Against this backdrop, industrial bases located in different parts of Asia are relying on their relative advantages to engage in different upstream and downstream manufacturing operations while strengthening their business co-operation with foreign trading partners. The rapid expansion of intra-Asia trade is indeed a reflection of the increasingly close supply-chain relationship built up among various production bases in Asia. Agreements between some countries on certain trade facilitation arrangements can also help enterprises at different positions in the supply chain to engage in extensive intra-industry trade.
For example, since the formation of the China-ASEAN Free Trade Area (CAFTA) in 2010, China and the ASEAN bloc have gradually eliminated import tariffs on most products, which stimulate the trading activities among companies operating in CAFTA. Raw materials, including mineral products, energy and agricultural and forestry products, are exported by ASEAN suppliers to enterprises in China, while industrial products and production materials are exported from China to ASEAN countries, thereby increasing the mutual reliance between the two sides. Such inter-dependence not only stimulates intra-Asia trade, but also fosters the vigorous growth of inter-enterprise supply chain in the region.
Capitalising on regional trade, upstream and downstream enterprises along the supply chains of respective industrial sectors in different Asian regions have become specialised in their operations for division of labour. A wide range of raw materials, parts and components, and intermediate goods are thus produced, while certain materials and key parts and components are imported from abroad for the final assembly of various finished goods in Asia. These are then mostly exported to markets of consumer goods and end-products in the EU, US and other regions. As a result, global production and sourcing activities are shifting to Asia, which in turn promotes further exports from Asia to overseas markets, stimulates the sustainable development of supply chains in Asia, and fuels the rapid expansion of intra-Asia trade.
In 2016, 41.1% of the export products of the Asia 16 were mechanical and electrical products, which comprise numerous mechanical and electronic parts and components for production use. Other major export sectors were vehicles and transport equipment (8.1%), textiles and garments (7.5%), various metal products (6.2%), chemical products (5.6%), and plastic and rubber products (4.6%). These export products have the following characteristics:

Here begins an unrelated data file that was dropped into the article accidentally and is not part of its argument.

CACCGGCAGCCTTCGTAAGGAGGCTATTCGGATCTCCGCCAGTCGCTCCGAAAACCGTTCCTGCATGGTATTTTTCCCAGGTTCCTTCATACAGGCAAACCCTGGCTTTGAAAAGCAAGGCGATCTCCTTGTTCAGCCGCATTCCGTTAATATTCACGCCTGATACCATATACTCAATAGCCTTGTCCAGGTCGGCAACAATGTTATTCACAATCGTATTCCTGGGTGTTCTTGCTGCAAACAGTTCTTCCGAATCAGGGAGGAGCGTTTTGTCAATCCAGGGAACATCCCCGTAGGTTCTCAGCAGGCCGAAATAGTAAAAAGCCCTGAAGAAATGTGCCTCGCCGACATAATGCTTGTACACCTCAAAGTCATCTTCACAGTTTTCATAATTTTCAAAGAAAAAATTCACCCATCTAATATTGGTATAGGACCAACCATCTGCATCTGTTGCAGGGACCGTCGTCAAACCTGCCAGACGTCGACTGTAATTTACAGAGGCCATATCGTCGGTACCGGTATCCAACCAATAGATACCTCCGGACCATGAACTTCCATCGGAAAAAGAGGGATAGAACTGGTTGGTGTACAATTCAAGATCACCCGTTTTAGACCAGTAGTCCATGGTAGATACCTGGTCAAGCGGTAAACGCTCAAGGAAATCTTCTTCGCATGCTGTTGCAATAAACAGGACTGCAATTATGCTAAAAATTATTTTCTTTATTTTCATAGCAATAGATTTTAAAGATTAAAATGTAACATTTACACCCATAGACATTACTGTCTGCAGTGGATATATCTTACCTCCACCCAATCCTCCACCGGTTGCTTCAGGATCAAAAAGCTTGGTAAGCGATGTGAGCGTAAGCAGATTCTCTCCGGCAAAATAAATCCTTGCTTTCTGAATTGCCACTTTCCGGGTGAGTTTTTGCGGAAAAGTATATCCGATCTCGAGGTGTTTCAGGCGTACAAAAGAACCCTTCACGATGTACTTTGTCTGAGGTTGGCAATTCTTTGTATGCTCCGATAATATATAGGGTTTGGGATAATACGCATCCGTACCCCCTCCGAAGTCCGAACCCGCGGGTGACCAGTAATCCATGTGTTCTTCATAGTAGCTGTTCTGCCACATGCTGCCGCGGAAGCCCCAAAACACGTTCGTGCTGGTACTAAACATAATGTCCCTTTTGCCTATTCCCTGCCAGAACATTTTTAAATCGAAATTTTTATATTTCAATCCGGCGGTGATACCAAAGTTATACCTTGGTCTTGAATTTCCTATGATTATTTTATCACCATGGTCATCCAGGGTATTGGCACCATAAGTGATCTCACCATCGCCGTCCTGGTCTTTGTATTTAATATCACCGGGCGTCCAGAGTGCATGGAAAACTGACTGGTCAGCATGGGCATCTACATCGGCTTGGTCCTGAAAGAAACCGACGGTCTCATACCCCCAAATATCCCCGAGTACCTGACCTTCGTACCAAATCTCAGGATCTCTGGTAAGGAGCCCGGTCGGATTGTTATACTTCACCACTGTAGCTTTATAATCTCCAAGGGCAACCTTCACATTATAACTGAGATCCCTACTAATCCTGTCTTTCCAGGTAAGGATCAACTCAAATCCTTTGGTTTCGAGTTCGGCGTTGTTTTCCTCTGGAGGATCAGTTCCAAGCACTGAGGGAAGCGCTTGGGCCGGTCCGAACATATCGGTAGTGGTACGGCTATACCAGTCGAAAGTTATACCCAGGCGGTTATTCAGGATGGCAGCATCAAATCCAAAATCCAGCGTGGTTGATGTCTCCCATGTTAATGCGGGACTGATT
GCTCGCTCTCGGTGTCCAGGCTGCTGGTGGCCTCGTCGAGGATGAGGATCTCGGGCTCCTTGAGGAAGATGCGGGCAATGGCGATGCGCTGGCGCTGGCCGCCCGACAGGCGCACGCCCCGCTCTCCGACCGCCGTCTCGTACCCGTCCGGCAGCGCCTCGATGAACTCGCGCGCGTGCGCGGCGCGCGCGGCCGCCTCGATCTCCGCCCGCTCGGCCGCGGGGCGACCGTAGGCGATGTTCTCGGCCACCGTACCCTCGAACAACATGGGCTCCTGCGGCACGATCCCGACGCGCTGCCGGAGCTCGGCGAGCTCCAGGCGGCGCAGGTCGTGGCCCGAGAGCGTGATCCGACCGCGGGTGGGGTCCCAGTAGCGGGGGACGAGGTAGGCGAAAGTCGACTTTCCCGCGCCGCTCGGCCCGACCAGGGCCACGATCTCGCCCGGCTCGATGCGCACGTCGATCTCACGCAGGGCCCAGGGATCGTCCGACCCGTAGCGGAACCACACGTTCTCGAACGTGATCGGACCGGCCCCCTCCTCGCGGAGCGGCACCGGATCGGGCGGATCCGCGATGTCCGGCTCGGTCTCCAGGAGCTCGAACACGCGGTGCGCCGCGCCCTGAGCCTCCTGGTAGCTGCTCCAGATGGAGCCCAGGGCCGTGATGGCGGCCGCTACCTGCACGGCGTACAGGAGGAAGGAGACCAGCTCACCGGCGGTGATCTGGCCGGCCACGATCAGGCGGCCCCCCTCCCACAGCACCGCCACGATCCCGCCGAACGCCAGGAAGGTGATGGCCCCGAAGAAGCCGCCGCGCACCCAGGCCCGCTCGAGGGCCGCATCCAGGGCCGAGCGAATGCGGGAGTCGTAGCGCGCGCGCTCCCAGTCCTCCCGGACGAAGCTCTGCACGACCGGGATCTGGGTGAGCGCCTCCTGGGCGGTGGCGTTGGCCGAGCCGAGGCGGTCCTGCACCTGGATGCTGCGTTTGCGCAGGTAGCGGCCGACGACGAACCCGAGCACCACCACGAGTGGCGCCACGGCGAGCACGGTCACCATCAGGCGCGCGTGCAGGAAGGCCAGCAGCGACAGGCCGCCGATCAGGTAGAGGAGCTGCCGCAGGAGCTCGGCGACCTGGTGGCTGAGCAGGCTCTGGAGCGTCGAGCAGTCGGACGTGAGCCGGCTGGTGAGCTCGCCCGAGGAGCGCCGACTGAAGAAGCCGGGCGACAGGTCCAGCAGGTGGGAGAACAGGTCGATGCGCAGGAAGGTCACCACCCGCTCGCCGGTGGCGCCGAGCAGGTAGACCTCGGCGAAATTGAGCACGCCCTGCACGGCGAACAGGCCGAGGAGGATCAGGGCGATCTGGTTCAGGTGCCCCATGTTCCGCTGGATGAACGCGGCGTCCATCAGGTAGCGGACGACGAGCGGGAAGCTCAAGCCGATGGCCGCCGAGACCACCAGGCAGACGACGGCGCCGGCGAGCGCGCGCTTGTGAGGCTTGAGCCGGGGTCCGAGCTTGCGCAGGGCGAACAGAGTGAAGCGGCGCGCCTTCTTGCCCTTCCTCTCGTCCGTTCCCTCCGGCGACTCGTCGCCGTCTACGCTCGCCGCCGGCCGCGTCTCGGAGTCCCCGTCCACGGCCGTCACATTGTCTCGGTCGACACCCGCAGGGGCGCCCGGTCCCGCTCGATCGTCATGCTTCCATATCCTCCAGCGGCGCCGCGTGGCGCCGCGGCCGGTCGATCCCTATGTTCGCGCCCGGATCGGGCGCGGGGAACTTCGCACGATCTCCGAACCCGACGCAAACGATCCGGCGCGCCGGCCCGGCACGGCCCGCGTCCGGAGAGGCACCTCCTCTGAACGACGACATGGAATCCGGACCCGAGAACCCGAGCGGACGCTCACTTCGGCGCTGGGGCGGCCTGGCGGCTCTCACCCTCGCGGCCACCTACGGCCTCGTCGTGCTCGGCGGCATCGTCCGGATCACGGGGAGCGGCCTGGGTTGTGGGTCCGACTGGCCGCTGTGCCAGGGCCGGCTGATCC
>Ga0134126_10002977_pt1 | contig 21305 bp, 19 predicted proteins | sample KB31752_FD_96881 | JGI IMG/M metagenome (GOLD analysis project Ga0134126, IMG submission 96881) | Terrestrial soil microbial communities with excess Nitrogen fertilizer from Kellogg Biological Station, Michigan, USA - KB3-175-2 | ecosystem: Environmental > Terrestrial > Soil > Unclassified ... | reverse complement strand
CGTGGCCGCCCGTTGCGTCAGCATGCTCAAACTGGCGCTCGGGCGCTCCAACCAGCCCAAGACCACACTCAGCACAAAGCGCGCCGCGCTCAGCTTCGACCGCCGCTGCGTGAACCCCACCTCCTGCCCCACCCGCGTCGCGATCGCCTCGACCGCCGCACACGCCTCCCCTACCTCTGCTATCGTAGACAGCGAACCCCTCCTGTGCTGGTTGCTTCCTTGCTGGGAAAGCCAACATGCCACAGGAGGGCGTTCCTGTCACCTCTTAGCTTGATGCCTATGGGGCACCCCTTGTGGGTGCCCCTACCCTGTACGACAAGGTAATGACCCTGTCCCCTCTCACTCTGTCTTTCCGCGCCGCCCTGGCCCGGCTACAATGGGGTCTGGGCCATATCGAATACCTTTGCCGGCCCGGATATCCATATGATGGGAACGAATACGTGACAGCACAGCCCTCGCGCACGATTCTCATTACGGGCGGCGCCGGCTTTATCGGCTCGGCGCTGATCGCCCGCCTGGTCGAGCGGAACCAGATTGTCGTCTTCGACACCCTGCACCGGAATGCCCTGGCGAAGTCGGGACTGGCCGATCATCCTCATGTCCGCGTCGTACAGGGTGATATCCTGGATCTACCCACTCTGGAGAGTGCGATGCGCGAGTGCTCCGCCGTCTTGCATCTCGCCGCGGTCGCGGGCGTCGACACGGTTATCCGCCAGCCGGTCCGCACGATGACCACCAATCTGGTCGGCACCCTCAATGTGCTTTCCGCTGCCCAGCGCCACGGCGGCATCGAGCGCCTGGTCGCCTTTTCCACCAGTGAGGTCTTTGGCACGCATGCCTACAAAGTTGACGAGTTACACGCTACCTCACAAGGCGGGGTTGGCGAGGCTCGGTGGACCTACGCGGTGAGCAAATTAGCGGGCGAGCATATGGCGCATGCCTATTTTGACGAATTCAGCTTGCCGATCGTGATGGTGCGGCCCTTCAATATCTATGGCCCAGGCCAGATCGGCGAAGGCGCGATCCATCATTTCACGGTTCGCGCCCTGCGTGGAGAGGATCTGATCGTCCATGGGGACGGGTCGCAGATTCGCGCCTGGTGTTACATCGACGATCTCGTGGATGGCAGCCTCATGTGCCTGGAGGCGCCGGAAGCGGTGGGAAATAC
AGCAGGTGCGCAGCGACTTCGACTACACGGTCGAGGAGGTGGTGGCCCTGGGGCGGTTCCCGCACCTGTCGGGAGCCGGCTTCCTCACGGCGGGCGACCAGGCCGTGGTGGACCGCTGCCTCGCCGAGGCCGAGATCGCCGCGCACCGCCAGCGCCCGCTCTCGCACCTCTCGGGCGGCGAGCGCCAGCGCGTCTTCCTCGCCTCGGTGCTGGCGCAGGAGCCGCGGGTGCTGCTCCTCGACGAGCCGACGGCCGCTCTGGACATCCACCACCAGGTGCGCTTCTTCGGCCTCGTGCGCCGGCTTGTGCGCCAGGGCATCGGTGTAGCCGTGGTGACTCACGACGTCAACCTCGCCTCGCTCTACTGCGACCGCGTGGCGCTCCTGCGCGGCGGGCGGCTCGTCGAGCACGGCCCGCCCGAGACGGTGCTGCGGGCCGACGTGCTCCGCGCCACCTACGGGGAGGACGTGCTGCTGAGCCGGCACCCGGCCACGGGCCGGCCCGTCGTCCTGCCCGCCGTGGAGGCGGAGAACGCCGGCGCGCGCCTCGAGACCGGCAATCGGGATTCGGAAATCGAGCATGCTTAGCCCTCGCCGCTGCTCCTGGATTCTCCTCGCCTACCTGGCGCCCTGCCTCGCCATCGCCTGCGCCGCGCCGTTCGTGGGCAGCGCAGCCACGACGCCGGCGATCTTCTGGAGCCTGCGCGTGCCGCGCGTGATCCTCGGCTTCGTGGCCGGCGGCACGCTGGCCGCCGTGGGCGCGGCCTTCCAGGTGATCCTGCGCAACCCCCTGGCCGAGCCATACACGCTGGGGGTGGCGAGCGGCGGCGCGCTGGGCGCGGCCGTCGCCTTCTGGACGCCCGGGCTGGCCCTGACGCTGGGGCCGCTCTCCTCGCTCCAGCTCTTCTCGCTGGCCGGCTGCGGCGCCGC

- More than half of the products exported from Asia are raw materials, parts and components, intermediate goods and production equipment for industrial use.
- Industrial goods produced in Asia are mainly supplied to various production bases in the region, which is classified as intra-Asia trade.
- Electronic end-products, garments and other consumer goods produced in Asia are mainly exported to consumer markets outside Asia, including those in the EU and US.
Nonetheless, the advanced supply chain system and range of production support services enjoyed by the PRD is, arguably, unmatched anywhere else in world. In view of this, when mapping out future business plans, the majority of Guangdong and Hong Kong enterprises have opted to retain and even expand their production activities in the PRD, Guangdong its neighbouring regions, often prioritising higher value-added and higher technology content. As mentioned above, however, as industrial activities in other low-cost regions across Asia have continued to thrive, the supply chain relationship between China and Asia has become increasingly close. This development in turn offers an expanded market and wider sourcing options for Guangdong and Hong Kong enterprises.
For further details, please refer to:
 Under the Agreement on Textiles and Clothing (ATC), WTO members terminated quota limits on all textiles and clothing imports starting from 1 January 2005.
 The Information Technology Agreement was reached by the WTO in December 1996 whereby the signatories pledged to grant zero tariff concession to information technology products covered in the agreement. In 2015, the Agreement further expanded the coverage of products entitled to zero tariffs.
- Garments, Textiles & Accessories
- Electronics & Electrical Appliances
- Hong Kong